Plans for ‘ill-conceived’ lodges on former Chesterfield landfill withdrawn due to gas explosion and water contamination fears

An application to build lodges on a former landfill in Chesterfield was withdrawn – with concerns that development could lead to explosions and water contamination.

Tuesday, 5th July 2022, 9:13 pm
Updated Tuesday, 5th July 2022, 9:17 pm

Developers had applied to Chesterfield Borough Council for permission to create a holiday site on Mayfields, Hady Lane, Chesterfield.

Plans for the vacant land, which was formerly part of the Hady Lane landfill site, incorporated 15 lodges adjacent to two existing travellers’ sites. The developers said that 30 parking spaces would have been introduced, and six jobs created – five of which were part-time.

The application, however, has now been withdrawn after objections from residents and public bodies.

Plans for the Hady Lane site have been withdrawn.

Lydia Bond, a planning advisor for the Environment Agency, submitted a letter which laid out the organisation’s stance on the development.

She said: “We maintain our objection to the development in the strongest terms possible and based on the current proposals are unable to envisage a situation where we would remove our objection, as the proposal is ill-conceived and shows a lack of understanding relating to the current and future risks in relation to the site.”

The EA said they had significant concerns about any redevelopment on a former landfill site due to varying and potentially problematic waste contents – including industrial waste, liquid sludge and incinerator plant residues.

They also feared that work may destabilise the landfill. This could lead to geotechnical instability, as well as causing contaminants to migrate into nearby soil, ground and surface water.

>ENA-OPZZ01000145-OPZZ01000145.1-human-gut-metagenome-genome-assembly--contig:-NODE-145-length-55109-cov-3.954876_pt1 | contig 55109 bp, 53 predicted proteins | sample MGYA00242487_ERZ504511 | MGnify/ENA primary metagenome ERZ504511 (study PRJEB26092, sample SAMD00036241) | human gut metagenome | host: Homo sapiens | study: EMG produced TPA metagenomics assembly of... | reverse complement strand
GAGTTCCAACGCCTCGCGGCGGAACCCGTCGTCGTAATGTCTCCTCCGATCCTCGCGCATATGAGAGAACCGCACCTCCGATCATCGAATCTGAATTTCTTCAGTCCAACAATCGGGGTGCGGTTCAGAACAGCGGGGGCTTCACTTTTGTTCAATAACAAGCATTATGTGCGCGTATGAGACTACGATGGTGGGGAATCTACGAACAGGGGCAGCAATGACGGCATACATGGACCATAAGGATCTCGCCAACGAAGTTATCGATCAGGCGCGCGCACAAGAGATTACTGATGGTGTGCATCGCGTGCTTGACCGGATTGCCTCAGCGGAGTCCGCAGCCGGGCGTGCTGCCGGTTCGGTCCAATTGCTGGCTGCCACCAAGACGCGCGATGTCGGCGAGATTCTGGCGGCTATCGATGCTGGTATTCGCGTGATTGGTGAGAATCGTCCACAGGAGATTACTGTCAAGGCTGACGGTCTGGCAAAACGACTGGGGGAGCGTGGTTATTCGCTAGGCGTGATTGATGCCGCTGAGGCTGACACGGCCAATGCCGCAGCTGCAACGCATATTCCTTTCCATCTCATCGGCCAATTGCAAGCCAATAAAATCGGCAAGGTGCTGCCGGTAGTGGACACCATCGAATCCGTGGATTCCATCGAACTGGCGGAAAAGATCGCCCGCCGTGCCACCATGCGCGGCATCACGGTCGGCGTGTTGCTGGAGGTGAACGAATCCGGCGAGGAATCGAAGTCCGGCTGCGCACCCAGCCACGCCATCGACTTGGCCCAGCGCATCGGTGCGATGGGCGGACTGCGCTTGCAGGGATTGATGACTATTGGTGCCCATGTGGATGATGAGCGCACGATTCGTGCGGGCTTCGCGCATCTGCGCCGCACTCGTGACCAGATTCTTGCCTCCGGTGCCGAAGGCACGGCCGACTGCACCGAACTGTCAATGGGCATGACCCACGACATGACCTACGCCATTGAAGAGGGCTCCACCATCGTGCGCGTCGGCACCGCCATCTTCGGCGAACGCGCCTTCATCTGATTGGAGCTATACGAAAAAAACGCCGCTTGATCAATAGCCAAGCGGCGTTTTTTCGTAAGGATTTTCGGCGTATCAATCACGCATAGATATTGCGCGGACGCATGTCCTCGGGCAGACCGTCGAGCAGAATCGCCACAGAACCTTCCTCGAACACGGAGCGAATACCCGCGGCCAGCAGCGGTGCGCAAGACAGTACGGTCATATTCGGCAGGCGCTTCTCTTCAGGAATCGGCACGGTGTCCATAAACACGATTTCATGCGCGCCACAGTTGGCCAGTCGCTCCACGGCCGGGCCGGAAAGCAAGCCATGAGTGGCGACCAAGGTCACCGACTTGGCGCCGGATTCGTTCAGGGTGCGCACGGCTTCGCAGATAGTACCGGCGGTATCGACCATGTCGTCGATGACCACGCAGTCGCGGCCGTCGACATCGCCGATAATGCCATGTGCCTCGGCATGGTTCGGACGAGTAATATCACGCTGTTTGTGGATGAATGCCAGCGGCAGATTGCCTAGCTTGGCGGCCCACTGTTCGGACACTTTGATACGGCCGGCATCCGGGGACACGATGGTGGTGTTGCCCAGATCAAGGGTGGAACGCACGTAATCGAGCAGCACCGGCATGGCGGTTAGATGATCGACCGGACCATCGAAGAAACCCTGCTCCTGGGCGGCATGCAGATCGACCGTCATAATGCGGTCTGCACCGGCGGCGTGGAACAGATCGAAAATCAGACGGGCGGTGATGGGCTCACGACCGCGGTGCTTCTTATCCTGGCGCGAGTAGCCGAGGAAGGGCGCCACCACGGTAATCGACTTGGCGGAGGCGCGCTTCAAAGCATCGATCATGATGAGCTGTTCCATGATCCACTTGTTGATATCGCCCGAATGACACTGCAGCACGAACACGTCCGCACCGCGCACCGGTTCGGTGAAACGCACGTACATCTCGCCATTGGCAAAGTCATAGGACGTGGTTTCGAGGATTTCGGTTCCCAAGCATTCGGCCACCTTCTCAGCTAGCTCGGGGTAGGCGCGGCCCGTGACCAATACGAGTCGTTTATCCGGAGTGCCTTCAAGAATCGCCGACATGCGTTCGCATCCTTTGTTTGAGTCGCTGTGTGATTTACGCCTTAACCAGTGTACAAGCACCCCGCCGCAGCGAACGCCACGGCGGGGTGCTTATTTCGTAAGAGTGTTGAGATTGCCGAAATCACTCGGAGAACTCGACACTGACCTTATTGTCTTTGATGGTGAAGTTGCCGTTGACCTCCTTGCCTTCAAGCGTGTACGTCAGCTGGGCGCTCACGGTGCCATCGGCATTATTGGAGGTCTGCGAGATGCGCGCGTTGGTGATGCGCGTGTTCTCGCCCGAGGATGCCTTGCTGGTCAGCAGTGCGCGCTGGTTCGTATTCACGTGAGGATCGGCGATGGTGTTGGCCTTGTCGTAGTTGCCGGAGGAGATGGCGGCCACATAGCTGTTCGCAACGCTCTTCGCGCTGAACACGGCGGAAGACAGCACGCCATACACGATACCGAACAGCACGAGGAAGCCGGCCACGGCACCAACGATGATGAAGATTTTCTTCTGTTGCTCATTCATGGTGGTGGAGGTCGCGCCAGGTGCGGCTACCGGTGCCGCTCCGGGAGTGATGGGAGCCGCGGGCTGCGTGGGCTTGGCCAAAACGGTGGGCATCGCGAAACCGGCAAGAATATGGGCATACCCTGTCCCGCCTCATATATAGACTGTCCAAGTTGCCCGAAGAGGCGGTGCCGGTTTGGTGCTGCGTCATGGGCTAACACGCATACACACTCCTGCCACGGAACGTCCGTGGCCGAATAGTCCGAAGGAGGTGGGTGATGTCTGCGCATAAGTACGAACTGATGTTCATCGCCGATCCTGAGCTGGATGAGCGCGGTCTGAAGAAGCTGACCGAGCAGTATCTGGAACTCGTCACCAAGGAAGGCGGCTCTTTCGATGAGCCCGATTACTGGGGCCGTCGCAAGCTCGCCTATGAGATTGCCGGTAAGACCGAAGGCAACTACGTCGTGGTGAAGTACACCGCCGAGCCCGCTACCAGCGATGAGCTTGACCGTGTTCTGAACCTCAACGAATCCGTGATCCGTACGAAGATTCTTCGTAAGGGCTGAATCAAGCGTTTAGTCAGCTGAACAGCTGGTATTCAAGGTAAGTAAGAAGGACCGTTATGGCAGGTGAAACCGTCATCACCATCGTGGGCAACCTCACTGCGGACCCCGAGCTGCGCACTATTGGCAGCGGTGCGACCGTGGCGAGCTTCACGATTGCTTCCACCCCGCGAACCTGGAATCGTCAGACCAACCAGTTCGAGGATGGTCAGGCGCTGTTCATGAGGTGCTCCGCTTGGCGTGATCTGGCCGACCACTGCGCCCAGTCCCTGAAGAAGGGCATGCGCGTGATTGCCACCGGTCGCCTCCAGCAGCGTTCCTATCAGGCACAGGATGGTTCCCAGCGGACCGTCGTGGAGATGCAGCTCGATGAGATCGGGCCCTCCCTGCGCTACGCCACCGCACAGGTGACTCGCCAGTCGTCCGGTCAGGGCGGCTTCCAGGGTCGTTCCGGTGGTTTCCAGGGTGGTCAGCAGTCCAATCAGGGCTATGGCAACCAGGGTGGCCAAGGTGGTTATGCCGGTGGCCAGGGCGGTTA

The EA said that Mayfields has already been acknowledged as a high risk landfill site. Work could see landfill gas leak through, risking explosions due to the accumulation of gas – which could be sparked by ignition sources such as domestic appliances, light switches or cigarettes.

There are 24 boreholes to monitor gas buildup on the site, and the EA expressed worries that these could be damaged at any stage of the development.

Ms Bond added: “The risks in relation to this site on several levels are just too great to consider residential redevelopment and even commercial redevelopment.”

The Coal Authority also objected to the development. They said there were shallow coal mine workings beneath the site that represented a very significant risk to ground stability.

The Hady Lane Residents Group shared numerous concerns over the proposals, including reduced access, the protection of wildlife and the site’s proximity to the already busy Hady Primary School.

A group spokesperson said: “Since lockdown the field has received even more appreciation from local residents. There is no price for health and wellbeing, so please reject any offers for development on this land and protect it for residents and the environment.”